Buika is back, bearing body and soul in the most poignant album of her career. From the risqué cover art to the intimacy and rawness of her themes and vocal delivery, Buika has proven yet again that she's completely surrendered herself to her art – no m...
Buika is back, bearing body and soul in the most poignant album of her career. From the risqué cover art to the intimacy and rawness of her themes and vocal delivery, Buika has proven yet again that she's completely surrendered herself to her art – no matter where it may take her. On Niña de Fuego (Girl of Fire) she plunges even deeper into her emotions and emerges in voice to reveal her inner anguish. Traditional coplas (female-centric Spanish torch songs) and fusions of flamenco, jazz, gypsy rumba, and Afro-Cuban rhythms become heart-wrenching songs of despair and love lost. For the first time Buika includes beautifully rendered rancheras in her repertoire, one of which is testament to her own lyrical prowess as a songwriter.
Last year Buika's U.S. debut Mi Niña Lola (released by Warner Music Latina) was met with critical acclaim. Spanish newspaper El País called the album "a revolution" and it went on to win a Premio de la Música, Spain's answer to the Grammys, for Best Produced Album. The New York Times' music critic Jon Pareles classified Buika's live New York City debut at BAM as nothing short of "magnificent." In Miami and Washington D.C. audiences were enthralled by the way in which Buika effortlessly straddled the musical sources of multiple continents without becoming entangled in any one particular idiom. In Mexico her concerts made a fan and musical godmother out of the legendary octogenarian songstress Chavela Vargas. In a relatively short time span Buika has gone from struggling artist to a trailblazing force in contemporary Spanish music. She is at the crossroads of many genres -- a place where jazz, funk, flamenco, copla and neo-soul come together in a sublime, musical pact.
On Niña de Fuego the singer reunites with producer Javier Limón, renowned for the sophisticated flamenco jazz cross-pollinations that he previously brought to highly praised albums by Bebo Valdés and Diego "El Cigala" (Lagrimas Negras) and Paco de Lucía (Cositas Buenas). On Niña de Fuego, Javier Limón is also a musician, unleashing masterful flamenco guitar flourishes accompanied by an A-list lineup that includes Cuban musicians Iván "Melon" Lewis on piano, Horacio "El Negro" Hernández on drums, and Carlitos Sarduy on trumpet. The sound is anchored by Dany Noel on bass with Ramón Porrina and Piraña on percussion.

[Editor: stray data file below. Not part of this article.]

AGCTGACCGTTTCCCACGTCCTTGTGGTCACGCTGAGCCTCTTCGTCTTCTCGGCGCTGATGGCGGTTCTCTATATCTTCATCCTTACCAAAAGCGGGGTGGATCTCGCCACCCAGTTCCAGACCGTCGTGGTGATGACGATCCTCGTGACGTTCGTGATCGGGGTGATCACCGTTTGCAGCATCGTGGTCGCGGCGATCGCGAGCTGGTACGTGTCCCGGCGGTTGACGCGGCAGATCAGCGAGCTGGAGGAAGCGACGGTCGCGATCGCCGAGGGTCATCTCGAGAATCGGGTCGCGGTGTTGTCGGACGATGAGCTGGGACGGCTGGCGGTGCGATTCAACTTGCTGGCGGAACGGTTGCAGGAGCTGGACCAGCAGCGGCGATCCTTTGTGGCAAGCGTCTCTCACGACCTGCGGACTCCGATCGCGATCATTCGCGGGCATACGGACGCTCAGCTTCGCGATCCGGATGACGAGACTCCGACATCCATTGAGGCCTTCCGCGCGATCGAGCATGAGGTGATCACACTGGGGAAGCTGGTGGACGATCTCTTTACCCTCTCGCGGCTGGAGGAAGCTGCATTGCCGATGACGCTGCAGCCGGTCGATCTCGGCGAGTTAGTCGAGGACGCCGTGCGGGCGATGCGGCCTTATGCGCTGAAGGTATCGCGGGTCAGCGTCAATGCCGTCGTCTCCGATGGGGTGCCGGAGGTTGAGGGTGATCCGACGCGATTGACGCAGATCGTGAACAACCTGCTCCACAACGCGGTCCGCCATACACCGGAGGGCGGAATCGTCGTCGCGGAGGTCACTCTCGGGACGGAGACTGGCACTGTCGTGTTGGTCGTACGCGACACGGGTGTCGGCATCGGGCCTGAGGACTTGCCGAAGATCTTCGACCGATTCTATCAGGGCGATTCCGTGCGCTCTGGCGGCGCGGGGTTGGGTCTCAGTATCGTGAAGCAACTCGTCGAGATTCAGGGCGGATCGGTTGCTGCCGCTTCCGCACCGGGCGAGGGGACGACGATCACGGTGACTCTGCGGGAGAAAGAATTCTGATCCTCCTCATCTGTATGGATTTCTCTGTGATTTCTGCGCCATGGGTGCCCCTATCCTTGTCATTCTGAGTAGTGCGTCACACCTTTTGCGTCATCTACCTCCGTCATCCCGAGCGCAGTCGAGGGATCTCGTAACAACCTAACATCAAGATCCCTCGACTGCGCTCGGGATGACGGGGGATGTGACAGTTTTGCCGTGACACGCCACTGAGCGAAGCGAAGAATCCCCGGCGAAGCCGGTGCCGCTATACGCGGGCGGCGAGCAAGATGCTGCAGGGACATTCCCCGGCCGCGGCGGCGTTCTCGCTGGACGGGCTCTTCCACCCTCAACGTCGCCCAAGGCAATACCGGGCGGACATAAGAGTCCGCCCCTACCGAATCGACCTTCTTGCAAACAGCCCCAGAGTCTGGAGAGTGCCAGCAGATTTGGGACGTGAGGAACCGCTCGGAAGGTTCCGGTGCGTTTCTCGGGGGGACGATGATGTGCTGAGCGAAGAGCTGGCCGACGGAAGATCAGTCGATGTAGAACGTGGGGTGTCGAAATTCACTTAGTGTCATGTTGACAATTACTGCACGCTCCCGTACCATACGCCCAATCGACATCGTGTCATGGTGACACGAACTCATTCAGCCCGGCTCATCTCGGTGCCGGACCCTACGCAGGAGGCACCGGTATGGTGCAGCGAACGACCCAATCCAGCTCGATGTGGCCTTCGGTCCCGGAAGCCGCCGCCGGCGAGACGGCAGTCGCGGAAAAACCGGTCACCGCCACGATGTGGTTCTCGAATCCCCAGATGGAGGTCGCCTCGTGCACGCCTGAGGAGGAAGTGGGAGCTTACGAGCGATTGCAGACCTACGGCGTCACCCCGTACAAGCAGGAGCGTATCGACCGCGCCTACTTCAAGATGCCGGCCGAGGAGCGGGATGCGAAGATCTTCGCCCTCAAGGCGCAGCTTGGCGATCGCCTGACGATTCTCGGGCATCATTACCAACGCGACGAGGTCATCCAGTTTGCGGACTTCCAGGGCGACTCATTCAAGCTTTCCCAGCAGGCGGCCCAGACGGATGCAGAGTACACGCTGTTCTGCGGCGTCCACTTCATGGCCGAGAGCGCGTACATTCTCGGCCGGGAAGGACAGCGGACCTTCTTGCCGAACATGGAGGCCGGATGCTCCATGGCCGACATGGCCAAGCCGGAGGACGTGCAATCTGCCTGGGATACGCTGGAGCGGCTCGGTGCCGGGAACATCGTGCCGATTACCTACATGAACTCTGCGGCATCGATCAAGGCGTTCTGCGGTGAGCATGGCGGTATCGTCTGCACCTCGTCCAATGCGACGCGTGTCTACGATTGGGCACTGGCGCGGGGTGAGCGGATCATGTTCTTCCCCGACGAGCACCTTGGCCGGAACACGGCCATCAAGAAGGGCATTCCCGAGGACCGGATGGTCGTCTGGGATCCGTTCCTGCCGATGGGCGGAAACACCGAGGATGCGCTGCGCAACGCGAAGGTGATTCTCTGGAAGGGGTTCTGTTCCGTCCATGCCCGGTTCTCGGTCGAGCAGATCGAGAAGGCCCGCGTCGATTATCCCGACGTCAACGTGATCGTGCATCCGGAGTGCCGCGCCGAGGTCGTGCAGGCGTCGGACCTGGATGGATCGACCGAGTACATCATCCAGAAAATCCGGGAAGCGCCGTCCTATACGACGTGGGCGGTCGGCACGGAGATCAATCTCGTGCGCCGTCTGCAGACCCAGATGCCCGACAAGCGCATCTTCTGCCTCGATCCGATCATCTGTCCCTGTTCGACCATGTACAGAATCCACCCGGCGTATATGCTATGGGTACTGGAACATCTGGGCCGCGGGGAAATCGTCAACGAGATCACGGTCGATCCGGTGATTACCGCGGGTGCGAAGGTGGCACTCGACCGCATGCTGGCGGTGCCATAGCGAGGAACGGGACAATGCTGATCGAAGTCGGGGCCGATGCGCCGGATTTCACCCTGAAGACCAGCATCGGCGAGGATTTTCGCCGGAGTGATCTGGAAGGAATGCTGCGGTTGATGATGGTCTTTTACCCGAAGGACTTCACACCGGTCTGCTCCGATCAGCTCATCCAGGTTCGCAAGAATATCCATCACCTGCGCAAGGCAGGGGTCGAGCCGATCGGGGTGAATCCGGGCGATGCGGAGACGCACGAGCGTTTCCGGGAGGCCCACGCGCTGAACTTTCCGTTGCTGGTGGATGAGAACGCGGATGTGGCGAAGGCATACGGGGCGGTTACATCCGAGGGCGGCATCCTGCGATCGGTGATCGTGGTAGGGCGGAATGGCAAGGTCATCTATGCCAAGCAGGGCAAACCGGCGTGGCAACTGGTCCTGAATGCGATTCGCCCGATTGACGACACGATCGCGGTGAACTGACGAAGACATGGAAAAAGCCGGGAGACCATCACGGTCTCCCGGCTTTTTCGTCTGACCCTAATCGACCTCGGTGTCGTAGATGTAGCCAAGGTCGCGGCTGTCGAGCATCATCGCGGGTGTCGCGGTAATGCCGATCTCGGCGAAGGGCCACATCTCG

The eleven-track disc is a collection of classics, songs composed by Limón and David Trueba, and two -- the tender "Miénteme Bien" (Lie To Me Well) and the saucy "Mentirosa" (Liar) -- penned by Buika herself. Both of these touch on similar themes surrounding the false illusions of love. On "Volverás" (You Will Return) Buika is volatile, at first her voice is hazy, almost diaphanous and then it soars in desperate, untamed vocal flights for the return of her lover. Other album highlights include the elegantly soulful opener "La Falsa Moneda" (The Fake Coin) and "Culpa Mía" (My Fault), featuring a voice and palmas intro that climaxes into a swinging Afro-Cuban descarga.
Concha Buika (pronounced BWEE-kah) was born María Concepción Balboa Buika on the island of Mallorca, to parents who came to Spain as political exiles from Equatorial Guinea. They lived in a poor neighborhood in the island's capital city, Palma de Mallorca, where Buika remembers that the only black resident other than her family members was a man hired to stand in the doorway of a gift shop, like just another novelty on display. She was a skinny girl with an Afro that curious neighbors would reach out to touch – hair which she later learned to style from photos of her early musical idols Michael Jackson and Whitney Houston.